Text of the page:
Nursery school places

Nursery school places

» Early years education is provided for children aged four and under

» Nursery schools in Hammersmith & Fulham

» When and how to apply for a place at a council nursery school or class

» Admissions criteria for community nursery schools 


Early years education is provided for children aged four and under

We offer free nursery places in most of our primary schools as well as in separate nursery schools and early years centres. 

Nursery schools and primary school nursery classes admit children after their third birthday. Check with your nursery or school for details of their own admission arrangements.

We also work in partnership with voluntary groups and the private sector to provide nursery and childcare places as well as a range of other services for young children and their families.

Attending a nursery school or class gives your child a valuable introduction to school.

It provides them with the opportunity to develop their skills and mix with girls and boys of their own age. The relaxed atmosphere allows children to develop at their own pace.

There are more than 30 nursery schools, nursery classes and children's centres in Hammersmith & Fulham, which admit children twice a year in September and January. 


Nursery schools in Hammersmith & Fulham

» Nursery schools and primary schools with nursery classes

Private and voluntary sector nursery schools details can be found in the family information service directory.


When and how to apply for a place at a council nursery school or class

Children can start nursery aged three or four. Most children usually spend three or four terms at nursery before starting primary school.

To apply for a place for your child, you need to contact the nursery, school or children's centre direct to ask for an application form. 

The decision as to whether your child is given a place at the nursery is made by the headteacher. For community nursery schools, there is a list of admissions criteria which the headteacher will use to decide who gets a place.

Voluntary aided or church schools have their own criteria for deciding which children are offered a place and you need to speak directly to the school if you want to find out what these criteria are.


Admissions criteria for community nursery schools

If there are more applications than places, preference will be given to children in the following order:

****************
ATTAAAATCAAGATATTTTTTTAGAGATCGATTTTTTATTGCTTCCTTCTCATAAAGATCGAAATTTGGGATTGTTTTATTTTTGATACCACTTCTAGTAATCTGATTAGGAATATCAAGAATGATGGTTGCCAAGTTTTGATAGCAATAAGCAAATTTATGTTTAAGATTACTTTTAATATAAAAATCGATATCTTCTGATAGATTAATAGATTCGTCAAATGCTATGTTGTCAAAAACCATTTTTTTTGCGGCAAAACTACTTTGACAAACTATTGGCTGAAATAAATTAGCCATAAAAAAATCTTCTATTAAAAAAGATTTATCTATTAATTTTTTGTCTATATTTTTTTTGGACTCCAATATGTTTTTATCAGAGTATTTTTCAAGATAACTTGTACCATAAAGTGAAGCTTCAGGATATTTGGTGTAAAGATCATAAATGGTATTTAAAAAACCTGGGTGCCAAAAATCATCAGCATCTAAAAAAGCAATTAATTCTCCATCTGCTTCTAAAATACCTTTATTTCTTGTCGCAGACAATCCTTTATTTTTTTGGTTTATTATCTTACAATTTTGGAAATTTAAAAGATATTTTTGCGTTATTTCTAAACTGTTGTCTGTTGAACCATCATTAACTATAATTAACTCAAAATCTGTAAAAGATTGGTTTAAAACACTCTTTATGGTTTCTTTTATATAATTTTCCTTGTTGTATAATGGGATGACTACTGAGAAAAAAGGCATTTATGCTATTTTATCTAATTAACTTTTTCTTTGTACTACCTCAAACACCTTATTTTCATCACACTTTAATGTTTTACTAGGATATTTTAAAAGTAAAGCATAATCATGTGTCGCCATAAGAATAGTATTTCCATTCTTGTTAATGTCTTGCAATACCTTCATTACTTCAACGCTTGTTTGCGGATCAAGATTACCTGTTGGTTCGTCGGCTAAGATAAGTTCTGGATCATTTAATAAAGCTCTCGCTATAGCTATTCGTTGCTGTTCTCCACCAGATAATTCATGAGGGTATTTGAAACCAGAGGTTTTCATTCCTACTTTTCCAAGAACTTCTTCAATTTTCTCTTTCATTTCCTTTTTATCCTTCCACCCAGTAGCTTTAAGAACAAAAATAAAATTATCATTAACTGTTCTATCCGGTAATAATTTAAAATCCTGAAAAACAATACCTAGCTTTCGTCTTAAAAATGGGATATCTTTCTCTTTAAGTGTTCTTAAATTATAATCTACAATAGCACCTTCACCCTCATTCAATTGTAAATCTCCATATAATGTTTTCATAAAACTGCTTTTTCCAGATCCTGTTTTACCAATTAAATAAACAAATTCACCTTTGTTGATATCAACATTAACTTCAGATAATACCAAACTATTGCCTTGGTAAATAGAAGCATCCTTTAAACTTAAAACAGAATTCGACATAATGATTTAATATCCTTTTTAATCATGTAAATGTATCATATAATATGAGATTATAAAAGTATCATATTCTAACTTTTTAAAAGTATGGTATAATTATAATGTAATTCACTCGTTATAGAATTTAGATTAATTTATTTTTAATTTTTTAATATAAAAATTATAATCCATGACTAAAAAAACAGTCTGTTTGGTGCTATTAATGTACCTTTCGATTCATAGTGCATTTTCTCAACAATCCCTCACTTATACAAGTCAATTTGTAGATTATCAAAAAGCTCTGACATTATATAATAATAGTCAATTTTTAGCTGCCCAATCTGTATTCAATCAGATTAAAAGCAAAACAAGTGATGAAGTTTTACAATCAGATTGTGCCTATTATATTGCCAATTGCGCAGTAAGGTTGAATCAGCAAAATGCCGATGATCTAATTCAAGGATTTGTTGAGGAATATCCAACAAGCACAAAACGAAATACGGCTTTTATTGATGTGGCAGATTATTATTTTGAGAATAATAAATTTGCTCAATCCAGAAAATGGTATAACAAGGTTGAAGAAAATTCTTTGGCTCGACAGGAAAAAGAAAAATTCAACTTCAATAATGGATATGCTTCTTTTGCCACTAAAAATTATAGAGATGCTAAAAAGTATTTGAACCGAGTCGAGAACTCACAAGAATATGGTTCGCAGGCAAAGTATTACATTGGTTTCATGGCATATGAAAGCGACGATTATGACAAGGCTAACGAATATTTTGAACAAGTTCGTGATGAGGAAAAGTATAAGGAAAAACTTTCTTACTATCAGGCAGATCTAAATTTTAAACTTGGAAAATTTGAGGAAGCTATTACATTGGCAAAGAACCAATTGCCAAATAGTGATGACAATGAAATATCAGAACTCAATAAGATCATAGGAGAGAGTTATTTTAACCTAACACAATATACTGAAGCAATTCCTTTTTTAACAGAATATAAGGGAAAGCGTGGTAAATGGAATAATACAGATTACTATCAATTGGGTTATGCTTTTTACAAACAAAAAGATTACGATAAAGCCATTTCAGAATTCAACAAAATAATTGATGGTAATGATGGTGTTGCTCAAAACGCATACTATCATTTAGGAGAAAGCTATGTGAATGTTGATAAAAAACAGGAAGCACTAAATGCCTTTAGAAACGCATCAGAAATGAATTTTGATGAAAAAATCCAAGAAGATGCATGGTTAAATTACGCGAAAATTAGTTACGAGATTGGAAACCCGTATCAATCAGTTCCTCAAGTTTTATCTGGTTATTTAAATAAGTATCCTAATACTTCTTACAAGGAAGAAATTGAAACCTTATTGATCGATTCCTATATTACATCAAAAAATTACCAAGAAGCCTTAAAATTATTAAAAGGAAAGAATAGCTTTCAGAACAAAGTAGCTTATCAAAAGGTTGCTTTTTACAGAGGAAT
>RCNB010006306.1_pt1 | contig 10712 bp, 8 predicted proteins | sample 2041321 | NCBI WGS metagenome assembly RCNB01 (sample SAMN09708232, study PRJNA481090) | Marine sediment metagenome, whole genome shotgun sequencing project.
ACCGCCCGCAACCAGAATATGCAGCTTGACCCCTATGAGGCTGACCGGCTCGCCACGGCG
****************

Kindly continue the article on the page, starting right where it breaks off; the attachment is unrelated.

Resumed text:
1. Children in public care (those looked after by a local authority under section 22 of the Children Act 1989).
  2. Children defined as being in priority need within the categories of need defined by the Children Act 1989 or as having an otherwise professionally supported exceptional education, medical or social need for a particular school (see note 1).
  3. Children who have a brother or sister already in the school. If there are more children with siblings in the school than places available, places will be allocated to those children with siblings who live nearest to the school in terms of walking distance (see note 3).
  4. Children who live nearest to the school in terms of walking distance (see note 3).

Notes:

  1. If you think your child has an exceptional educational, social or medical need for a particular school, your case must be supported by documented evidence from a doctor, health visitor, social worker or other medical professional, which must be submitted at the time of your original application. You will need to show why your preferred school is the only school that meets your child’s social or medical need. The decision as to whether your child qualifies on medical or social grounds is made by the local authority.
  2. Sibling refers to brother or sister, half brother or sister, adopted brother or sister, step brother or sister, or the child of the parent/carer’s partner where the child for whom the school place is sought is living in the same family unit at the same address as that sibling.
  3. Distance will be measured by the shortest walking route, via public rights of way, from the 'seed point' (a central point) of the child’s home address (including flats) to the main entrance of the school, using the Local Authority’s computerised measuring system, with those living closer to the school receiving the higher priority.

Under present education law, there is no right of appeal if your child is unsuccessful in getting a place.

Page last updated: 15/12/2014